The Administration’s budget states the following about the proposed new program, “Predictions of declining Federal transportation revenues, deteriorating highway performance, and the emergence of viable non-Federal revenue alternatives that can significantly improve system management, require that we be proactive in exploring these alternatives.”

Highway Account Balance

The budget projects that the cash balance in the Highway Account of the Highway Trust Fund will be drawn down to $6.6 billion by the end of FY 2007 from $10.6 billion at the end of FY 2005. This decline is not due to the FY 2007 RABA adjustment, since the $842 million of additional spending is offset by higher-than-projected revenues in FY 2005 and FY 2006. Instead, the decline is due to the fact that Congress used almost all of the balance in the Highway Account to finance SAFETEA-LU, and the decline is expected to continue.

Public Transportation Program

For FY 2007, the Administration requests a total of $8.88 billion for public transportation. This represents an increase of about $370 million over the amount enacted for FY 2006 (after the 1% across-the-board cut), but is $100 million less than Congress guaranteed for FY 2007 under SAFETEA-LU.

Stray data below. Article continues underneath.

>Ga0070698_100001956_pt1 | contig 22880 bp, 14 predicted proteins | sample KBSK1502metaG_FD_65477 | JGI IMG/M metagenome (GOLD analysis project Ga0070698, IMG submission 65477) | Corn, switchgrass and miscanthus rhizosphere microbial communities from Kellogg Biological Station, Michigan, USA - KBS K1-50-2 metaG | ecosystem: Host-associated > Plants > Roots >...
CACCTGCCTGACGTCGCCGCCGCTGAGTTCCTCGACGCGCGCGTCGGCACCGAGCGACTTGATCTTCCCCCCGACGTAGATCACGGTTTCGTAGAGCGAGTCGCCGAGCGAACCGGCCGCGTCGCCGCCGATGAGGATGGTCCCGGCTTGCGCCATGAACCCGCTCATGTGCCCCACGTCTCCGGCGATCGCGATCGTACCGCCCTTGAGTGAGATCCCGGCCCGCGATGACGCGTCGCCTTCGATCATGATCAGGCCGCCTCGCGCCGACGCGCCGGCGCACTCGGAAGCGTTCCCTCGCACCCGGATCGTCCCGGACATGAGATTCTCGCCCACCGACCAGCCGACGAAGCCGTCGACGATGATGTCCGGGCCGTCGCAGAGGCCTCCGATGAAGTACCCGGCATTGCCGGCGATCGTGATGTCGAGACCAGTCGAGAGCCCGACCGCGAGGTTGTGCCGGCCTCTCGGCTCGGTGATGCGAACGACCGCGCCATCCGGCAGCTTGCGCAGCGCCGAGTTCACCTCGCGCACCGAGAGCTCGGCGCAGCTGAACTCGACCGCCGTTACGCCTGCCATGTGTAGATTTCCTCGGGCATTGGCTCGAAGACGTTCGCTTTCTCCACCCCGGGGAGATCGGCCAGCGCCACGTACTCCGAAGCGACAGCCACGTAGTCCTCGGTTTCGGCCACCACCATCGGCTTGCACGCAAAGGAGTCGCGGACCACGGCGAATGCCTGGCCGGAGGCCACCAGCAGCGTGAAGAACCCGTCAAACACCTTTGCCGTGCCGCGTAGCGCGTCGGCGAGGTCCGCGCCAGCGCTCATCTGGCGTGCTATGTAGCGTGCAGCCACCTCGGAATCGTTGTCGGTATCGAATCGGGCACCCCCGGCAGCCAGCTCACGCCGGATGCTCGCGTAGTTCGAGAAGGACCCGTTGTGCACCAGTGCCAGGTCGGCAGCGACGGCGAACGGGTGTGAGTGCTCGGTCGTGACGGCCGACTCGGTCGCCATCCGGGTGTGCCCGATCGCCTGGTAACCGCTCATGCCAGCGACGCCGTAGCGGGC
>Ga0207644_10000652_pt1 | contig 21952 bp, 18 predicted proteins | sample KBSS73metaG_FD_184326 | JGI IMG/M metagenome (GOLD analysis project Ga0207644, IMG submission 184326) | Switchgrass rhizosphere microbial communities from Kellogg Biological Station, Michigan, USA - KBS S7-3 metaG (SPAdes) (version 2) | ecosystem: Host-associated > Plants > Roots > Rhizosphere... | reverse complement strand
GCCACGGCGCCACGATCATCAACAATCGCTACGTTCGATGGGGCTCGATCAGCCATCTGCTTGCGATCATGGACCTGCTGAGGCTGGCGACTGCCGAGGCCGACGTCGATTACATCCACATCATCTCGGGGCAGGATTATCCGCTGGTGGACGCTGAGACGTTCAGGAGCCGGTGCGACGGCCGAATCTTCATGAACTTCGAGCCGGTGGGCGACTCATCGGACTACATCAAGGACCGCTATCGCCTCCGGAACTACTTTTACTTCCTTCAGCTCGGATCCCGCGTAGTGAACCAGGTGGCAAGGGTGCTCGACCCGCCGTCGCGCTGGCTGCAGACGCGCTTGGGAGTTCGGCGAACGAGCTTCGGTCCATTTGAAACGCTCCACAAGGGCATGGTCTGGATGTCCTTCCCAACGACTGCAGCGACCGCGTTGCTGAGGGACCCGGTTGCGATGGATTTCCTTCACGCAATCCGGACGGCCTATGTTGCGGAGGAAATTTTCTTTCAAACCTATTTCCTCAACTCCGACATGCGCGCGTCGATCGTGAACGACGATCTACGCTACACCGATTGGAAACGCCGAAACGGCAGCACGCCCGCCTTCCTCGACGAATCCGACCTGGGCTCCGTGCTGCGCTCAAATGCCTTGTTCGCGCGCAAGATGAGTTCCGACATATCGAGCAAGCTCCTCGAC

The $100 million would come out of the New Starts program, which funds construction of major subway and light rail transit systems. SAFETEA-LU provided $1.566 billion for New Starts for FY 2007, including a $200 million setaside for a new “Small Starts” program. The Federal Transit Administration apparently will not finalize regulations for this program until the middle of the fiscal year, so the budget proposes only $100 million (or half) of its allotment for FY 2007. The New and Small Starts programs are financed out of general funds, so savings also help reduce the federal budget deficit.

Other elements of the public transportation program, including formula grants and the bus program, would be funded at the full $7.263 billion guaranteed in SAFETEA-LU for FY 2007.

Aviation Program

The Bush Administration’s budget requests a total of $13.8 billion for the federal aviation programs in FY 2007—a $500 million decrease from FY 2006. While the Federal Aviation Administration’s operational activities would see a 5% increase over the amount provided last year, the budget would impose a dramatic cut in federal airport construction investment. The Administration’s budget proposes $2.75 billion for the Airport Improvement Program (AIP)—a $765 million reduction from FY 2006.

The 2003 federal aviation program reauthorization law, VISION-100, guarantees a FY 2007 AIP investment level of $3.7 billion. As such, the Administration’s budget proposal for airport construction investment is $950 million less than the amount Congress authorized.